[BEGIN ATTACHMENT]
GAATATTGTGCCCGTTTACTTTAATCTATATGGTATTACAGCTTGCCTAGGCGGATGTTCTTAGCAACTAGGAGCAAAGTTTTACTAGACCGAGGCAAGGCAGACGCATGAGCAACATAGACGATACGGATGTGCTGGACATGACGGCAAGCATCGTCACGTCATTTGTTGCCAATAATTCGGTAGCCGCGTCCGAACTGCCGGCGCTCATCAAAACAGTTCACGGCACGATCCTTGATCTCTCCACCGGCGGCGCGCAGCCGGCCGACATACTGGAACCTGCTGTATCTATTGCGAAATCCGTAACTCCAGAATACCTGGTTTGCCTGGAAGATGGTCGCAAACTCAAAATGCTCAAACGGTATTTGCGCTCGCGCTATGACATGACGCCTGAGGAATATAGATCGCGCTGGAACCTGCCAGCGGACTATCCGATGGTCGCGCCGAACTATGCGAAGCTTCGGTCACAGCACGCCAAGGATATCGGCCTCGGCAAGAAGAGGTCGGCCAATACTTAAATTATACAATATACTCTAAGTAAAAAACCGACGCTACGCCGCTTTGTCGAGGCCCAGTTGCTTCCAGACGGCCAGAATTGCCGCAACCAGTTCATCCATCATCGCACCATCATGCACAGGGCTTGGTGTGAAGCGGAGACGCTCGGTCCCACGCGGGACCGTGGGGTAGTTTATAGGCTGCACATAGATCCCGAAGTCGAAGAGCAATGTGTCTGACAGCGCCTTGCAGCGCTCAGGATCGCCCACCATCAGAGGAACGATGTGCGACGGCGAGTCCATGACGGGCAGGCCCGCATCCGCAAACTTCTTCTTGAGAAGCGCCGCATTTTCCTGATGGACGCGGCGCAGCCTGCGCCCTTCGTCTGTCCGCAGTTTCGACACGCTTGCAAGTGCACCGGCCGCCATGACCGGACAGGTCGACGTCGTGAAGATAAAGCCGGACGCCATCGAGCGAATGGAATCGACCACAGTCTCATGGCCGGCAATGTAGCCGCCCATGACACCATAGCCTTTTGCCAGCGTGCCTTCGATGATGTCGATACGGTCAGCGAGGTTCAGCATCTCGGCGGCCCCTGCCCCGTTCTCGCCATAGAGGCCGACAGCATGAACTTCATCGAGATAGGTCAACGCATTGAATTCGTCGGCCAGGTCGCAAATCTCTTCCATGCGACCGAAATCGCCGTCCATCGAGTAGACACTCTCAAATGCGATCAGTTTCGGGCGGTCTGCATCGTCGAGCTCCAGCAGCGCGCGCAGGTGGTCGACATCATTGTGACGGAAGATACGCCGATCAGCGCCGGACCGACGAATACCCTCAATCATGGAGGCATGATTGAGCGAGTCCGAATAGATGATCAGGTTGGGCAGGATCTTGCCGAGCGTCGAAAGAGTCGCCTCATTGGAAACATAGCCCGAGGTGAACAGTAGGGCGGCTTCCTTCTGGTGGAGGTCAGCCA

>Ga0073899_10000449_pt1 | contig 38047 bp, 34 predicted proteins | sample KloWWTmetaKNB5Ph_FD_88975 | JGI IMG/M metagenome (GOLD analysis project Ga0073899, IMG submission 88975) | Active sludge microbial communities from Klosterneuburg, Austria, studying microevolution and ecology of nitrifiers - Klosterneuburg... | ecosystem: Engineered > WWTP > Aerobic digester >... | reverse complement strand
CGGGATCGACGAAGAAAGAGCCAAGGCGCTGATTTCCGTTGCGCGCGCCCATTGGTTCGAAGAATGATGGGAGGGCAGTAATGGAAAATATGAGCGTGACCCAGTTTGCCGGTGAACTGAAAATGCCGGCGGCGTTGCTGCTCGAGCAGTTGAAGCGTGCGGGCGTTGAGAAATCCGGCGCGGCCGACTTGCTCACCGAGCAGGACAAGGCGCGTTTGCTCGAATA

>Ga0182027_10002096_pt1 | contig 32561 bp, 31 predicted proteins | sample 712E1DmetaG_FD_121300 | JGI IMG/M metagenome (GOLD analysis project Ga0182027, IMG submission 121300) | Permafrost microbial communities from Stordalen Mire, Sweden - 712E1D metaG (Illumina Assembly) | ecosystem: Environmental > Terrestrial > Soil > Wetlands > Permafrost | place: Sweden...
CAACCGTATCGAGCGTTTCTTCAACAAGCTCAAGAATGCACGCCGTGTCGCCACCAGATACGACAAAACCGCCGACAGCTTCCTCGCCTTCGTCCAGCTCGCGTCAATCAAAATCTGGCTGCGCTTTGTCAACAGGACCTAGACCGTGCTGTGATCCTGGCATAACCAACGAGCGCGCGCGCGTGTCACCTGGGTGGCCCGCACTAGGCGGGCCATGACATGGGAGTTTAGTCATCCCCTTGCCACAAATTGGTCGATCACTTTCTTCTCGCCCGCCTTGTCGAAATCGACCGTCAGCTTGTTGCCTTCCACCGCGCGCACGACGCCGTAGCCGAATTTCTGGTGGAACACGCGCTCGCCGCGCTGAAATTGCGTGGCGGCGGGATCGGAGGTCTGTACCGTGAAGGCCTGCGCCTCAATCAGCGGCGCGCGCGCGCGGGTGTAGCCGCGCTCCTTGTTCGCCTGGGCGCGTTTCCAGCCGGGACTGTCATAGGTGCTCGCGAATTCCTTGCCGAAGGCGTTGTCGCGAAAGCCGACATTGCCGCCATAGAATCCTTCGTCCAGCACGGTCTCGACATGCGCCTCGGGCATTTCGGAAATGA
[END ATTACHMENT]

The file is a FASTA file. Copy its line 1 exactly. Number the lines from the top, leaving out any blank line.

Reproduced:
GAATATTGTGCCCGTTTACTTTAATCTATATGGTATTACAGCTTGCCTAGGCGGATGTTCTTAGCAACTAGGAGCAAAGTTTTACTAGACCGAGGCAAGGCAGACGCATGAGCAACATAGACGATACGGATGTGCTGGACATGACGGCAAGCATCGTCACGTCATTTGTTGCCAATAATTCGGTAGCCGCGTCCGAACTGCCGGCGCTCATCAAAACAGTTCACGGCACGATCCTTGATCTCTCCACCGGCGGCGCGCAGCCGGCCGACATACTGGAACCTGCTGTATCTATTGCGAAATCCGTAACTCCAGAATACCTGGTTTGCCTGGAAGATGGTCGCAAACTCAAAATGCTCAAACGGTATTTGCGCTCGCGCTATGACATGACGCCTGAGGAATATAGATCGCGCTGGAACCTGCCAGCGGACTATCCGATGGTCGCGCCGAACTATGCGAAGCTTCGGTCACAGCACGCCAAGGATATCGGCCTCGGCAAGAAGAGGTCGGCCAATACTTAAATTATACAATATACTCTAAGTAAAAAACCGACGCTACGCCGCTTTGTCGAGGCCCAGTTGCTTCCAGACGGCCAGAATTGCCGCAACCAGTTCATCCATCATCGCACCATCATGCACAGGGCTTGGTGTGAAGCGGAGACGCTCGGTCCCACGCGGGACCGTGGGGTAGTTTATAGGCTGCACATAGATCCCGAAGTCGAAGAGCAATGTGTCTGACAGCGCCTTGCAGCGCTCAGGATCGCCCACCATCAGAGGAACGATGTGCGACGGCGAGTCCATGACGGGCAGGCCCGCATCCGCAAACTTCTTCTTGAGAAGCGCCGCATTTTCCTGATGGACGCGGCGCAGCCTGCGCCCTTCGTCTGTCCGCAGTTTCGACACGCTTGCAAGTGCACCGGCCGCCATGACCGGACAGGTCGACGTCGTGAAGATAAAGCCGGACGCCATCGAGCGAATGGAATCGACCACAGTCTCATGGCCGGCAATGTAGCCGCCCATGACACCATAGCCTTTTGCCAGCGTGCCTTCGATGATGTCGATACGGTCAGCGAGGTTCAGCATCTCGGCGGCCCCTGCCCCGTTCTCGCCATAGAGGCCGACAGCATGAACTTCATCGAGATAGGTCAACGCATTGAATTCGTCGGCCAGGTCGCAAATCTCTTCCATGCGACCGAAATCGCCGTCCATCGAGTAGACACTCTCAAATGCGATCAGTTTCGGGCGGTCTGCATCGTCGAGCTCCAGCAGCGCGCGCAGGTGGTCGACATCATTGTGACGGAAGATACGCCGATCAGCGCCGGACCGACGAATACCCTCAATCATGGAGGCATGATTGAGCGAGTCCGAATAGATGATCAGGTTGGGCAGGATCTTGCCGAGCGTCGAAAGAGTCGCCTCATTGGAAACATAGCCCGAGGTGAACAGTAGGGCGGCTTCCTTCTGGTGGAGGTCAGCCA